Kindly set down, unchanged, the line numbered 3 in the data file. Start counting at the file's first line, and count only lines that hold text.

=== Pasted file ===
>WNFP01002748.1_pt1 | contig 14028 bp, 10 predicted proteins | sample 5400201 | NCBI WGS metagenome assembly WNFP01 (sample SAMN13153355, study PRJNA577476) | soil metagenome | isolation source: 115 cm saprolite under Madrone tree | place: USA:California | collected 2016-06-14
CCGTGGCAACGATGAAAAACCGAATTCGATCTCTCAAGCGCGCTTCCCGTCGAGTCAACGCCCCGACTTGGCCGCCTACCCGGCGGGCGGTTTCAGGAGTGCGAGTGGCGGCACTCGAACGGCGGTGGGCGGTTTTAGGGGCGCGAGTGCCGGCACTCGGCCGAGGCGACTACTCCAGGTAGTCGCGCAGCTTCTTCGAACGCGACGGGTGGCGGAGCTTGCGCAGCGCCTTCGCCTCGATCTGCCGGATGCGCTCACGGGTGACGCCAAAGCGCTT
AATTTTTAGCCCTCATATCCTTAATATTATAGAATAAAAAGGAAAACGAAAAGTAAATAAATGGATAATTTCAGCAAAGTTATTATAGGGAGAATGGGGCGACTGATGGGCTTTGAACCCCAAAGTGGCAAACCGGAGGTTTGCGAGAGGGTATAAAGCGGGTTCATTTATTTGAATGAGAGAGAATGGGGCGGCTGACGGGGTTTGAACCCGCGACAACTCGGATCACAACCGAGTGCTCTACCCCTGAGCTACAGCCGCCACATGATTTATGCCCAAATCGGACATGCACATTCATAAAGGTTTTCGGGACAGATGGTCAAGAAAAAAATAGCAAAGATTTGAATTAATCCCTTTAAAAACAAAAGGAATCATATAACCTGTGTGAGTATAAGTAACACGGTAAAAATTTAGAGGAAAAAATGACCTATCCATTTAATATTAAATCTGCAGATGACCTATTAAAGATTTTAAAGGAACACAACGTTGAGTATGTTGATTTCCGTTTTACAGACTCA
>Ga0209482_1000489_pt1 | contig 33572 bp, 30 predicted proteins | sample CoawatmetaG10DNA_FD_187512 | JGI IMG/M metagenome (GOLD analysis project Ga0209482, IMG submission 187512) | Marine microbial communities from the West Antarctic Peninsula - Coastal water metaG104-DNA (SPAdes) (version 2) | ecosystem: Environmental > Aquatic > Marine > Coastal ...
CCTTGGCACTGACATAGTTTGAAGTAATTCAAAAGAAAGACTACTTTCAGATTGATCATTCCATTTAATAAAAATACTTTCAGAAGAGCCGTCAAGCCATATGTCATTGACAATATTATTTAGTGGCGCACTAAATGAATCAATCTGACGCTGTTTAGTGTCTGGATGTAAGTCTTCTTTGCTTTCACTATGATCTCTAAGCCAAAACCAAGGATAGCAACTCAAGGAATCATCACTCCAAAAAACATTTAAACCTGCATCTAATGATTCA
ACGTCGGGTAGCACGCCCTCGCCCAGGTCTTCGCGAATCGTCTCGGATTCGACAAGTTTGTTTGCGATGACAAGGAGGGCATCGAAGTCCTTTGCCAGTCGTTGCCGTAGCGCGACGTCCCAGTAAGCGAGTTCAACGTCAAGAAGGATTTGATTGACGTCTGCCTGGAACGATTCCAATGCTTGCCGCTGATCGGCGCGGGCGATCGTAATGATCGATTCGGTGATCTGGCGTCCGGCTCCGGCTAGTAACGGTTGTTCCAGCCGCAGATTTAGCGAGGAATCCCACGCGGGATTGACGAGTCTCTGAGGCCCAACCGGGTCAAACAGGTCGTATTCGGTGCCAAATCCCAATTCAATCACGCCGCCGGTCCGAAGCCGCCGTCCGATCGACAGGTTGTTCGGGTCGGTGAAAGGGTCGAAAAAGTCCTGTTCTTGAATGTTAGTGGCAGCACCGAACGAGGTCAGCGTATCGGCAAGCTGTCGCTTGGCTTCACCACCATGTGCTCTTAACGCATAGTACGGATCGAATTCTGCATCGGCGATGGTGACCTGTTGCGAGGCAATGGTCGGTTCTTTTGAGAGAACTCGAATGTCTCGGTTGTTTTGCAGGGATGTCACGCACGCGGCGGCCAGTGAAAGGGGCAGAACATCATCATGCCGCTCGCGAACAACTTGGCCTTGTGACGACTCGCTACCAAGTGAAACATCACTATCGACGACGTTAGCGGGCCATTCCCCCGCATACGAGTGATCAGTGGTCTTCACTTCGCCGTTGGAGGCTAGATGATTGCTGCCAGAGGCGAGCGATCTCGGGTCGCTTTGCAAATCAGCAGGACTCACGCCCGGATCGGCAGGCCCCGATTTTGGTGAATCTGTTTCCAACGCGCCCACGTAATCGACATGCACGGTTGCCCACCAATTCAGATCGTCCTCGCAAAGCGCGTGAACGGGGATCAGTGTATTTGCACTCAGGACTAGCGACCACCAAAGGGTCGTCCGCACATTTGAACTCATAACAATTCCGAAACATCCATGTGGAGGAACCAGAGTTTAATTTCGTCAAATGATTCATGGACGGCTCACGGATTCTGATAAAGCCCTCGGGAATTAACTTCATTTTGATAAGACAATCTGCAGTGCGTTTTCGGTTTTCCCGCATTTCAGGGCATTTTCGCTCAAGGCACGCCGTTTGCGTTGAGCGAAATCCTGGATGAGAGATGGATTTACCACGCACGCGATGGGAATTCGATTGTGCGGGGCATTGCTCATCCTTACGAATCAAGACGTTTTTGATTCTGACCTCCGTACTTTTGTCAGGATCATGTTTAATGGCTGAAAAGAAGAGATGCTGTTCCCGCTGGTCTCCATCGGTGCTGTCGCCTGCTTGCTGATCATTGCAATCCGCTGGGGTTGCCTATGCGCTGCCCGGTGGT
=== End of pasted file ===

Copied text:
AATTTTTAGCCCTCATATCCTTAATATTATAGAATAAAAAGGAAAACGAAAAGTAAATAAATGGATAATTTCAGCAAAGTTATTATAGGGAGAATGGGGCGACTGATGGGCTTTGAACCCCAAAGTGGCAAACCGGAGGTTTGCGAGAGGGTATAAAGCGGGTTCATTTATTTGAATGAGAGAGAATGGGGCGGCTGACGGGGTTTGAACCCGCGACAACTCGGATCACAACCGAGTGCTCTACCCCTGAGCTACAGCCGCCACATGATTTATGCCCAAATCGGACATGCACATTCATAAAGGTTTTCGGGACAGATGGTCAAGAAAAAAATAGCAAAGATTTGAATTAATCCCTTTAAAAACAAAAGGAATCATATAACCTGTGTGAGTATAAGTAACACGGTAAAAATTTAGAGGAAAAAATGACCTATCCATTTAATATTAAATCTGCAGATGACCTATTAAAGATTTTAAAGGAACACAACGTTGAGTATGTTGATTTCCGTTTTACAGACTCA